Over the last week or two there has been a bit of a joke bouncing around about ‘going viral’. The term is regularly thrown around with reference to things such as ‘going viral’ and ‘planning viral strategies’, the notion of a viral strategy is, in itself an oxymoron.
By definition, viral means something that you can’t control and therefore impossible to plan or strategize. I recently read a blog post titled “The Secret Recipe for Viral Content Marketing Success”. The article made some fairly compelling points that are worth noting, but the word ‘viral’ has been stuck in front of content marketing inappropriately. From my understanding this is an article about creating good, engaging content for your social marketing strategies/campaigns with a ‘viral strategy’ to make a lot of noise at the beginning. Ultimately, if you know your audience and the type of content they will like, then your content can be shared a large number of times and ‘become viral’. It seems that viral is just a buzzword that’s used to excite those who may not necessarily understand what it actually takes to ‘achieve it’.
Much like the above, my interpretation of a viral posting is a piece of content that is shared/viewed/retweeted/liked by an overwhelming amount of people on an extremely large, even global scale and in a very short space of time. But surely it must be relative, posting a piece of content to your Facebook fan base of 2,000 people, that is in turn shared by over 1,000 people and receives say, 1,500 likes in one day, would be considered seriously good content marketing. If you were to increase those figures and place a piece of content on a much wider, global scale then it may then be considered viral. If I was posting for a client and received 1,500 likes out of 2,000 Facebook fans, I would be rather chuffed, but I wouldn’t consider that to be an outstanding piece of viral marketing.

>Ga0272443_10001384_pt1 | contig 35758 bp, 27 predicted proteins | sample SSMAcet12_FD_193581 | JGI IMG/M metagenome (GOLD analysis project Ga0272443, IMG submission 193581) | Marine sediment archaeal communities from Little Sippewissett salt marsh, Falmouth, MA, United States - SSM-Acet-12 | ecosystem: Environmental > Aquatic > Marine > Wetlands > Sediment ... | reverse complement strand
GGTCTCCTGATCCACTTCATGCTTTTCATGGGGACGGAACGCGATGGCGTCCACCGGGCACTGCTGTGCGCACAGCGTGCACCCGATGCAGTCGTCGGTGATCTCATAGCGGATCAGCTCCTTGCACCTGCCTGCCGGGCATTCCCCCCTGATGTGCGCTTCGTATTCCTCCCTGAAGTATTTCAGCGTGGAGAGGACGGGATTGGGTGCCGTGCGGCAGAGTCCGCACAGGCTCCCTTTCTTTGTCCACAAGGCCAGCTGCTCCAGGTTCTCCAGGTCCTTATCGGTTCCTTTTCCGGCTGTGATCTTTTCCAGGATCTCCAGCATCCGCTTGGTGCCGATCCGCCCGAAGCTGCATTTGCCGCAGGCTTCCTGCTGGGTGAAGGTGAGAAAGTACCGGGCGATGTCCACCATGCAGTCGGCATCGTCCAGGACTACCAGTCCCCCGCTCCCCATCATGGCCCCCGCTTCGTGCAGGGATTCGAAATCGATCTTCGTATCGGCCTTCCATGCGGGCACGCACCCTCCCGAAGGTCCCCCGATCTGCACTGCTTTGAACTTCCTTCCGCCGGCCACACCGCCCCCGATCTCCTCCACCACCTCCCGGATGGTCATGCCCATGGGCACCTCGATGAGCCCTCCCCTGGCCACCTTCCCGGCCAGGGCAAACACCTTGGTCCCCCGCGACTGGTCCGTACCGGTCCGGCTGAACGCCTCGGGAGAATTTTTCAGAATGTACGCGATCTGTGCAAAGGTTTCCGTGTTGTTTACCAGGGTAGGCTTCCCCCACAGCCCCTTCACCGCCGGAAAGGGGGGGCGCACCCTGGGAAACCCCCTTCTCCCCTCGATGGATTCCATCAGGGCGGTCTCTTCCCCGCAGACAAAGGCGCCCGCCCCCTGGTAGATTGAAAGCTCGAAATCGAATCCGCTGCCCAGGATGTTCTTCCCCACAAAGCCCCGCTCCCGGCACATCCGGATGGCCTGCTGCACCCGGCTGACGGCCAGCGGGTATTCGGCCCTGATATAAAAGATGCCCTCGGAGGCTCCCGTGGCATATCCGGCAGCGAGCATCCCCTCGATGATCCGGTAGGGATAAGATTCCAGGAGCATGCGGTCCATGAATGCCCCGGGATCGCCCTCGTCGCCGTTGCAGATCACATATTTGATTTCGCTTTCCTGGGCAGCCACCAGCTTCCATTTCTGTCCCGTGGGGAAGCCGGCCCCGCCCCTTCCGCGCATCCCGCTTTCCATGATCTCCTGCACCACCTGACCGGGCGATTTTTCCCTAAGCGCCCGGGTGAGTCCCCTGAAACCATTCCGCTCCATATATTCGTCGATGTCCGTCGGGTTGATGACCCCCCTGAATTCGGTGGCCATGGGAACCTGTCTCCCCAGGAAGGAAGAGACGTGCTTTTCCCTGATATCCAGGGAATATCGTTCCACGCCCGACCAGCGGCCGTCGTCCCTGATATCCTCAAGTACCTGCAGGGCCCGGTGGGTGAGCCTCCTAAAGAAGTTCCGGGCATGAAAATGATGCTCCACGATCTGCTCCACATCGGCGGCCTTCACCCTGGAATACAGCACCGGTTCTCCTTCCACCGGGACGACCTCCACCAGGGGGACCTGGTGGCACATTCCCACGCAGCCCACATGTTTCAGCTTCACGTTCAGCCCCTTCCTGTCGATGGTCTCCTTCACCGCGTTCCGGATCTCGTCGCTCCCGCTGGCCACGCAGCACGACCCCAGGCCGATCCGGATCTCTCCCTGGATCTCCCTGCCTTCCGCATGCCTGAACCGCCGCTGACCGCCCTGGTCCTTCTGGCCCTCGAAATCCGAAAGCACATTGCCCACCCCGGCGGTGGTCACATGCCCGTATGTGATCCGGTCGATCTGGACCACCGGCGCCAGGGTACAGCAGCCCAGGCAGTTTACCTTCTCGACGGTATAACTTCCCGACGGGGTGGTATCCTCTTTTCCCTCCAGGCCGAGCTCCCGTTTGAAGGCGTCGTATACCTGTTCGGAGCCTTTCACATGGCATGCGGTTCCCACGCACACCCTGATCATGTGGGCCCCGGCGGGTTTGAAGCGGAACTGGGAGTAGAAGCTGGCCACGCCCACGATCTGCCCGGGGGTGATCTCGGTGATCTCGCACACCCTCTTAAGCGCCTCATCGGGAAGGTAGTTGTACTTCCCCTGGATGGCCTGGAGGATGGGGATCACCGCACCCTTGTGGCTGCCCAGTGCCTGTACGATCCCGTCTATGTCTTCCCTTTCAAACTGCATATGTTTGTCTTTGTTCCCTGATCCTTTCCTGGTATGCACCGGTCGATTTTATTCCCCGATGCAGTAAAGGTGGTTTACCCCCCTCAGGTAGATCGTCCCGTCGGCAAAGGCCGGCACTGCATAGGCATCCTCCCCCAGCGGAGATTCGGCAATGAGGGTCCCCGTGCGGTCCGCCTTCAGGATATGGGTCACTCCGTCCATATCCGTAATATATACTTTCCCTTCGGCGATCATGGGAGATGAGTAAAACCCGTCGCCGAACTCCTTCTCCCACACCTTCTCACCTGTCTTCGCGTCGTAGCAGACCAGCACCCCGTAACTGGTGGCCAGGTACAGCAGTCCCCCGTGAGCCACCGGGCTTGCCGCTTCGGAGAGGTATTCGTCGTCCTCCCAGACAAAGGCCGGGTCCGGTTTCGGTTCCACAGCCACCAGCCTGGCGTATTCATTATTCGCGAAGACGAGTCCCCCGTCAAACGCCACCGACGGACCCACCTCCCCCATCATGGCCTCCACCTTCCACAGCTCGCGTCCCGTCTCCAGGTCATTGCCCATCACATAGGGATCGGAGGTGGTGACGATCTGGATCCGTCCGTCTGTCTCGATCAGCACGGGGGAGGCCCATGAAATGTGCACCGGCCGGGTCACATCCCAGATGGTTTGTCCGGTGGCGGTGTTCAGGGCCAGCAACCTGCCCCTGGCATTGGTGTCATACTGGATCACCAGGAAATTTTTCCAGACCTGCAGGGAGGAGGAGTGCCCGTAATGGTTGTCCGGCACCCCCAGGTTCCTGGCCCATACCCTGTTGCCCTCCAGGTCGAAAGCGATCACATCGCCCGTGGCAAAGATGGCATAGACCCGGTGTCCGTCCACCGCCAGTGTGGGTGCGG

So what does ‘viral’ actually mean in terms of the internet? This is the definition I found – ‘Content that spreads very fast on the Internet, usually an article, a picture, or a video which contains funny, controversial or relevant information’.
Where is the line that defines the two? Is it the scale of which the content reaches? Or is it the actual motivation behind the content itself? In my opinion, true viral content is something that is not necessarily intended to be so, it becomes viral. Of course, the intention is always to reach as many relevant users as possible, but some of the best viral examples are not created with millions of users in mind, but with a good understanding of the target audience. It is easy with hindsight to claim that this ‘virality’ was the intention from the outset and if someone genuinely knew the ‘recipe’ for content with guaranteed ‘viral’ results, they’d be extremely well off…
The nature of something ‘viral’ is to become a sensation overnight and so, by definition won’t last long. For businesses, content such as this only serves to make an impact in the short term. It may bring a sudden influx of interest to your brand, but more often than not, viral content (particularly videos) becomes quite irritating, which can potentially be counter productive for your brand aims. To achieve this sort of coverage successfully a team should develop a damn good content marketing campaign – yes that may take longer to plan, implement and begin to see results, but surely that is so much more valuable? If the campaign then also receives plenty of hits and reaches viral levels, then fantastic! But at least the success would have been founded on solid grounds with a strong relevance to your target audience.
When it comes to social content marketing I (like many others) am a strong believer in quality over quantity, the strategy should always centre around quality content rather than achieving that illusive ‘viral’ status.
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